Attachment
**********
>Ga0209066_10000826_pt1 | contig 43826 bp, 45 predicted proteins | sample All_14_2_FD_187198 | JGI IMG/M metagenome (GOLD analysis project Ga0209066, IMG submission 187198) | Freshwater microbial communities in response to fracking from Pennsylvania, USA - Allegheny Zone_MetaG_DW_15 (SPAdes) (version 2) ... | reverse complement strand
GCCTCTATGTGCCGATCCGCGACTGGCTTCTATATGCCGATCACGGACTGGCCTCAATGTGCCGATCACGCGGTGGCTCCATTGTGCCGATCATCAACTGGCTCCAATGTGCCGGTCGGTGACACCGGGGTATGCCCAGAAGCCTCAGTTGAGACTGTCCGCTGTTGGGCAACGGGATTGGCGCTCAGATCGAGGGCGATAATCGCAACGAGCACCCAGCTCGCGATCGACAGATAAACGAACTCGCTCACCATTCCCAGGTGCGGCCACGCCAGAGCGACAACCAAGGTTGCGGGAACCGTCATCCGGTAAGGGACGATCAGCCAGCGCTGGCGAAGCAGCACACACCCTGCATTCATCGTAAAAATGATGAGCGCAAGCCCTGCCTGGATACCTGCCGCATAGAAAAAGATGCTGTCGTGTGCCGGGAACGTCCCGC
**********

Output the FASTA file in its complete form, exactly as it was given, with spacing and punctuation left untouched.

>Ga0209066_10000826_pt1 | contig 43826 bp, 45 predicted proteins | sample All_14_2_FD_187198 | JGI IMG/M metagenome (GOLD analysis project Ga0209066, IMG submission 187198) | Freshwater microbial communities in response to fracking from Pennsylvania, USA - Allegheny Zone_MetaG_DW_15 (SPAdes) (version 2) ... | reverse complement strand
GCCTCTATGTGCCGATCCGCGACTGGCTTCTATATGCCGATCACGGACTGGCCTCAATGTGCCGATCACGCGGTGGCTCCATTGTGCCGATCATCAACTGGCTCCAATGTGCCGGTCGGTGACACCGGGGTATGCCCAGAAGCCTCAGTTGAGACTGTCCGCTGTTGGGCAACGGGATTGGCGCTCAGATCGAGGGCGATAATCGCAACGAGCACCCAGCTCGCGATCGACAGATAAACGAACTCGCTCACCATTCCCAGGTGCGGCCACGCCAGAGCGACAACCAAGGTTGCGGGAACCGTCATCCGGTAAGGGACGATCAGCCAGCGCTGGCGAAGCAGCACACACCCTGCATTCATCGTAAAAATGATGAGCGCAAGCCCTGCCTGGATACCTGCCGCATAGAAAAAGATGCTGTCGTGTGCCGGGAACGTCCCGC